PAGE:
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India plans stricter efficiency regulations

  • 14 years ago (2010-05-24)
  • David Flin
Asia 855 North America 1002

The Indian Government, which has long sought to protect local power equipment makers from Chinese rivals, is planning to introduce stricter efficiency norms that may make it difficult for Chinese manufacturers to compete even for private sector orders.

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Energy Storage & Smart Energy Tech

The Power Ministry has forwarded to the Law Ministry specifications that have been prepared by the Central Electricity Authority (CEA), India’s top power sector planning body, for super-critical power generation equipment. The Law Ministry will vet the specifications before they are enforced. A Power Ministry official said: “We’ve sent the specifications set by the CEA to the Law Ministry. After it comes back to use, we will notify them. This will help in improving project efficiency and will reduce emissions. We expect to notify this shortly.”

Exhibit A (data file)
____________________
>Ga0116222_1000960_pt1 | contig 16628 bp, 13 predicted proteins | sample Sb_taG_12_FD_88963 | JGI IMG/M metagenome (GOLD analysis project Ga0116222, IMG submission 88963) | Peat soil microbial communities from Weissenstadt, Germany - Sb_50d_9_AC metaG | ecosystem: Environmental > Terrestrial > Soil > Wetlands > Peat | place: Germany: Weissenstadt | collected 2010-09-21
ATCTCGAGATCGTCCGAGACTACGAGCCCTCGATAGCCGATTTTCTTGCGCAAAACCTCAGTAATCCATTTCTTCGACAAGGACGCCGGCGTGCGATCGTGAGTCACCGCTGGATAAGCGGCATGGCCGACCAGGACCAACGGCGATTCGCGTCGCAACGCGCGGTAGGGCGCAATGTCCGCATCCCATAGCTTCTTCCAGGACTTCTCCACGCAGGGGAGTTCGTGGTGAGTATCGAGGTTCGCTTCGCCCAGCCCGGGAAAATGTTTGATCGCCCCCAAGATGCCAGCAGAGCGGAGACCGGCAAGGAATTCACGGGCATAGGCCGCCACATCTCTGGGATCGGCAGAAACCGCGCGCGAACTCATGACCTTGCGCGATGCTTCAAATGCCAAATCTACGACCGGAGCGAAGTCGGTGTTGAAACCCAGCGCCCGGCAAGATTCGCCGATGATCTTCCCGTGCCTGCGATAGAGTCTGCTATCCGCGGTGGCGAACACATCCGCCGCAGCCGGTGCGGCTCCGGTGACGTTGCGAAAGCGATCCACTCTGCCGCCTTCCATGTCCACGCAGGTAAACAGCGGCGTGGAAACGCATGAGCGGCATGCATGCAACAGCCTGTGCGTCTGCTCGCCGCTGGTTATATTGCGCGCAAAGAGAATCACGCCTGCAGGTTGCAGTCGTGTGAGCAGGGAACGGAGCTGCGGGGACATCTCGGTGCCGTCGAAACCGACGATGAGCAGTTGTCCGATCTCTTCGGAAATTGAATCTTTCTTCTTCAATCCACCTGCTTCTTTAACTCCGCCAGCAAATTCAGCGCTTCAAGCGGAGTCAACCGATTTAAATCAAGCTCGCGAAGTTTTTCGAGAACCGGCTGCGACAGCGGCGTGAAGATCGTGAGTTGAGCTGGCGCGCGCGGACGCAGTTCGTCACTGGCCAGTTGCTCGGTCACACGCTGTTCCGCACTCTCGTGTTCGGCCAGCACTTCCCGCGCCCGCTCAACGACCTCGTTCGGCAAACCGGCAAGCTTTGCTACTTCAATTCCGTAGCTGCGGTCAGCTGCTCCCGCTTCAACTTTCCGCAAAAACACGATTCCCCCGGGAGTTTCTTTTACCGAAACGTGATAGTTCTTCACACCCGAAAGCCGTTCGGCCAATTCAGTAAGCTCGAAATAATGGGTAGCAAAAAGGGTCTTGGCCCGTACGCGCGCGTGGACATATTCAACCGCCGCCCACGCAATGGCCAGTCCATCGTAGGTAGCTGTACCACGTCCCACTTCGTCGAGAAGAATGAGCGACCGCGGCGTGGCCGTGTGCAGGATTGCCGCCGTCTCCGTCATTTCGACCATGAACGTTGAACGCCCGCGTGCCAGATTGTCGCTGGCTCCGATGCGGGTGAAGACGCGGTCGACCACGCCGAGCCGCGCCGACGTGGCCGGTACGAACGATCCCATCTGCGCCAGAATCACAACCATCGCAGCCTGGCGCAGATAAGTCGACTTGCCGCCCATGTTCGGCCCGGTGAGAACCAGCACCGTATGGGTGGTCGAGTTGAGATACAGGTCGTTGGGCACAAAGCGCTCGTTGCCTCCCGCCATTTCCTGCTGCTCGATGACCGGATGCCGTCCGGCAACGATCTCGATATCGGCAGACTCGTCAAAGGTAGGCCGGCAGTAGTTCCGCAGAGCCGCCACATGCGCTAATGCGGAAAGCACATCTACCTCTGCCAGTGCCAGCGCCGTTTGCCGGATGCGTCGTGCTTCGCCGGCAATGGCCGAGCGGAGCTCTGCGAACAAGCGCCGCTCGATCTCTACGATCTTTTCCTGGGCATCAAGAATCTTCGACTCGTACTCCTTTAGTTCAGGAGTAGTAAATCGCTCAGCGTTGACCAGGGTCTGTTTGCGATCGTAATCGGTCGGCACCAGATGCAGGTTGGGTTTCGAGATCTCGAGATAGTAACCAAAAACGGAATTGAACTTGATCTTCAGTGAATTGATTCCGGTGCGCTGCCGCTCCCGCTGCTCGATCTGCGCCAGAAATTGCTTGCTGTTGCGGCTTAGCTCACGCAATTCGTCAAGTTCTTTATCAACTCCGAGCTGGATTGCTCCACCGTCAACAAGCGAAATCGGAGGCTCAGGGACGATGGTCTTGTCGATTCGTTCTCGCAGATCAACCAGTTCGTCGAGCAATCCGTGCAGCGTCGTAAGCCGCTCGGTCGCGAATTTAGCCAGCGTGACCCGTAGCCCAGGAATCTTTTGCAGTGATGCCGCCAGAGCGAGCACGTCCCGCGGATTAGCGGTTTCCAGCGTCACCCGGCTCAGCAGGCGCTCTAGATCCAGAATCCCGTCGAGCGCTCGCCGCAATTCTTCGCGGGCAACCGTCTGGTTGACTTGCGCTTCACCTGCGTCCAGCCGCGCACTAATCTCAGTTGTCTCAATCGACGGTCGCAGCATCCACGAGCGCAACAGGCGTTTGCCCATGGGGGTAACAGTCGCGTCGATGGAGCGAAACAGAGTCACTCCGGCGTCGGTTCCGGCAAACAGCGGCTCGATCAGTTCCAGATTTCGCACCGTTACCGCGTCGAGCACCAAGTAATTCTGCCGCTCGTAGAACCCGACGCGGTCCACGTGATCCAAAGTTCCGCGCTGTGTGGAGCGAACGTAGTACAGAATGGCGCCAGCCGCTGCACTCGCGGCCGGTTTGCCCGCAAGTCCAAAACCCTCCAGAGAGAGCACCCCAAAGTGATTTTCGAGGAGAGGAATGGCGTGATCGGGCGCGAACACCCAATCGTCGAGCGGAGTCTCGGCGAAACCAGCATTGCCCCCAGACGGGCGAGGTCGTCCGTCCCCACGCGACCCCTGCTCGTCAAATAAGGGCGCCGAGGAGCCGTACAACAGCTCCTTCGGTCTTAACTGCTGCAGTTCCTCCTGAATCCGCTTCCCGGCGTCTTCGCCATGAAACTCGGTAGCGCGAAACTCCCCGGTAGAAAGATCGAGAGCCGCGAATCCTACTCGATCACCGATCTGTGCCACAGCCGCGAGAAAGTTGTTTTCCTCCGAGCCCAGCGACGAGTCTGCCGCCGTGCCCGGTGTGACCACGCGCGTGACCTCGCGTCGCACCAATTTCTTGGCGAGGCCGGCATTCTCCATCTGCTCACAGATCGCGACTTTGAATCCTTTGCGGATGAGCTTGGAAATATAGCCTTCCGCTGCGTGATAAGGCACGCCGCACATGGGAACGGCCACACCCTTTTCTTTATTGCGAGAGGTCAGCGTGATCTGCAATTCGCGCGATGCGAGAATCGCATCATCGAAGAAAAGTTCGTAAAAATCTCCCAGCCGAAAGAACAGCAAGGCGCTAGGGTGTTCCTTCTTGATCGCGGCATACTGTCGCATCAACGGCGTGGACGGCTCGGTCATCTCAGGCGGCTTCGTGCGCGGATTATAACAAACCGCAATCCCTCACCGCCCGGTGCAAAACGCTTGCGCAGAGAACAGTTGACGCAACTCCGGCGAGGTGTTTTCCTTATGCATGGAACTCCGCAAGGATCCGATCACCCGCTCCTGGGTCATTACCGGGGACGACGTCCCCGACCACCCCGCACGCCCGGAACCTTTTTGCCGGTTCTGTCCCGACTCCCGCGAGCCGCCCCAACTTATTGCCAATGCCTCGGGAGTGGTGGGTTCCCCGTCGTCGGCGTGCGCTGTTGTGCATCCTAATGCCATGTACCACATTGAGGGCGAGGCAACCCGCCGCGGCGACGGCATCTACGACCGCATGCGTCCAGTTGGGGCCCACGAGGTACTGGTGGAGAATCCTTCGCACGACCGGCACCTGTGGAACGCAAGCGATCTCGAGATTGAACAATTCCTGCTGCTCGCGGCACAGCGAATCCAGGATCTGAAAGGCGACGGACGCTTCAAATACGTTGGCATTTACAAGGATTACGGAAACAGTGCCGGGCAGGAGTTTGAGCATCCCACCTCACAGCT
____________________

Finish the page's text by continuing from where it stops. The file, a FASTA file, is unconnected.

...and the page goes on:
Stricter norms for heat rates for all supercritical units in the country will permit a “maximum gross turbine cycle heat rate of 1850 kcal/kWh for turbine-driven boiler feed pumps” and “1810 kcal/kWh for motor-drive BFPs”. The move comes with the backdrop of tension between India and China over equipment supplies. Over the last year, Indian power equipment makers such as Bharat Heavy Electricals Ltd (BHEL) and Larsen and Toubro (L&T) have lobbied against cheaper imports from China.

While a majority of 660MW supercritical project orders (accounting for 17,160MW) are being placed with Chinese firms such as Dongfang Electric, Shanghai Electric Power and Shanghai Electric Power Construction, implementation of these new norms may rule out imports from them as their equipment heat rates do not yet currently meet the new standards.

Li Qi, in charge of Dongfang’s India office, said: “After some modifications to our equipment, we’ll be able to meet these requirements as we have proven designs.”